From Streetlights to Buildings: Using Smart City Technologies in Decarbonizing Urban Spaces
In the heart of Dallas, a neighborhood previously facing challenges has blossomed into a shining example of the potential of smart city technologies transforming a community. By integrating AI-enabled cameras on streetlights, widespread Wi-Fi, and many other technological advancements, the city has witnessed a dramatic reduction in crime and a surge in the quality of life. This initiative, known as the Red Cloud project, rejuvenated the infrastructure and instilled a newfound sense of safety and morale among its residents. With an investment of $3.8 million, Dallas has set a precedent, showing that with the right approach, urban areas can harness smart city technologies to create safer, more vibrant communities. As cities worldwide grapple with modern challenges, Dallas’s success story offers a promising blueprint for the future of urban living.
How can other cities take successful elements of the Red Cloud project and implement these solutions to benefit the community while simultaneously improving climate and sustainability goals?
“I want to comment on a story about using smarts to improve the lives of a community. This particular project was the Dallas Red Cloud Smart City project. And they found that the project itself had wide-ranging benefits for the community.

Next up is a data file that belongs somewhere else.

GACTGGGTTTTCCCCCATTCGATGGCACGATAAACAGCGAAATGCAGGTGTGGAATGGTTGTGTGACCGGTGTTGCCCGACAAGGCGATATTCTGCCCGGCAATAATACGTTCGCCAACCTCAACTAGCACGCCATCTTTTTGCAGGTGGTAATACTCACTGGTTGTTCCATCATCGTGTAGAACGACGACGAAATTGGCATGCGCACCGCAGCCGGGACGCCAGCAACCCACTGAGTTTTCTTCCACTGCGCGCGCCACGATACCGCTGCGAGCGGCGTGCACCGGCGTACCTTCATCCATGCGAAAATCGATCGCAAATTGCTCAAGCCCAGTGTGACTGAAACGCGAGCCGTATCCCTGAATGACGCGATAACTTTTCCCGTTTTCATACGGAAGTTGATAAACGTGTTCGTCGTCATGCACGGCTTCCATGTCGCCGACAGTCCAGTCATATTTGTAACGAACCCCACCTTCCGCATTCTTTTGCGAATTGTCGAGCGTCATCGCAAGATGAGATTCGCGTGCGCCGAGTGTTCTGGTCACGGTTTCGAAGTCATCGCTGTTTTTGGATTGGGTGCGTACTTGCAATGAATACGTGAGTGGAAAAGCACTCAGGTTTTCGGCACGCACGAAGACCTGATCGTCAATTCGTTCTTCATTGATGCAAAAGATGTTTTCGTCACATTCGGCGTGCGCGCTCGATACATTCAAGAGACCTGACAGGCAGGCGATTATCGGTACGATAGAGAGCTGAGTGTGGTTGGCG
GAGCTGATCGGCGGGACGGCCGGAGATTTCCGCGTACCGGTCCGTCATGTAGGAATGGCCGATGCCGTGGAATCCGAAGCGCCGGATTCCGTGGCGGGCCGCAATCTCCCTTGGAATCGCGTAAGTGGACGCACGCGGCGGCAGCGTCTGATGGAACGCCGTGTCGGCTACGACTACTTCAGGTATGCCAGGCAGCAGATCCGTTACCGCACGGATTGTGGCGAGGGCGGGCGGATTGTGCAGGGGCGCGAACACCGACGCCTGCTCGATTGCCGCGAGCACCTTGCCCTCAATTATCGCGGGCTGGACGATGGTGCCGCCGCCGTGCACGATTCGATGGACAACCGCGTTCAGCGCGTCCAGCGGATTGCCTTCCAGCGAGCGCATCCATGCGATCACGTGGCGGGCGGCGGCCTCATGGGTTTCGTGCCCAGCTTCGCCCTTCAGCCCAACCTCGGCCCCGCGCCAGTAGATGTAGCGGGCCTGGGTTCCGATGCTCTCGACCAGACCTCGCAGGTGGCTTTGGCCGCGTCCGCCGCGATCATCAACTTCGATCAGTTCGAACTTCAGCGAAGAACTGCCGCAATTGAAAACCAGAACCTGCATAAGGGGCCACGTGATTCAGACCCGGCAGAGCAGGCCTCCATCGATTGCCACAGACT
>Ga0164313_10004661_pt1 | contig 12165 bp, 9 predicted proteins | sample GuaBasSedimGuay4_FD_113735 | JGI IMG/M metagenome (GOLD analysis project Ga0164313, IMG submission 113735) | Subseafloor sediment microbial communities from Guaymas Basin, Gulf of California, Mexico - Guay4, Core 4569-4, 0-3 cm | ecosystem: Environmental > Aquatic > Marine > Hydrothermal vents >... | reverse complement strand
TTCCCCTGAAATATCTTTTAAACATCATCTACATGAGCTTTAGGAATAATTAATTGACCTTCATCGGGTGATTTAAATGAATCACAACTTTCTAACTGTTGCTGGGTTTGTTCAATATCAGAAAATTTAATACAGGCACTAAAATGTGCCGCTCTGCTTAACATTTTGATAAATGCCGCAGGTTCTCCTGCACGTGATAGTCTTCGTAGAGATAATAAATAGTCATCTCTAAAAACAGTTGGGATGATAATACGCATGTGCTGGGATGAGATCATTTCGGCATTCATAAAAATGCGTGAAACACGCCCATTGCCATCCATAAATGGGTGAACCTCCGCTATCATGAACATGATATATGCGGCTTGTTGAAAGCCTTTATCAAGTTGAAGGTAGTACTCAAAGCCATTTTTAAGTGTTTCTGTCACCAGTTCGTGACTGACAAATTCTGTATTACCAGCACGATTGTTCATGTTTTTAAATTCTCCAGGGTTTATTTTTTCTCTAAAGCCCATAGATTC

In general, when I think of a smart city or smart solutions, I think about using information to make decisions to improve people’s lives. And in this case, they collected information through cameras or other internet-operated devices to improve the lives of those in that community.
My research focus is on power systems and energy systems. And really, my goal is to develop technologies that help electrify the electric grid, that help decarbonize the electric grid, and really to bring flexibility into the resource mix. And that’s where I feel having smart solutions or having solutions that fit under the umbrella term of smart cities is very beneficial. And I want to give a few examples here.
For instance, if we could have streetlights that could observe whether there are people on the road or not people on the road and turn on the density of the light, it could help save some money. The same goes for buildings. We could actually have buildings that can look at the occupancy of those buildings and regulate the temperature. In doing so, it can significantly reduce its carbon footprint.
These are very simple examples wherein I’m using sensors, where I’m using data, and really the internet, the power of collecting data in one place and making decisions to really reduce the carbon footprint of the technologies that we use in our day-to-day life.”
Article by James Kent
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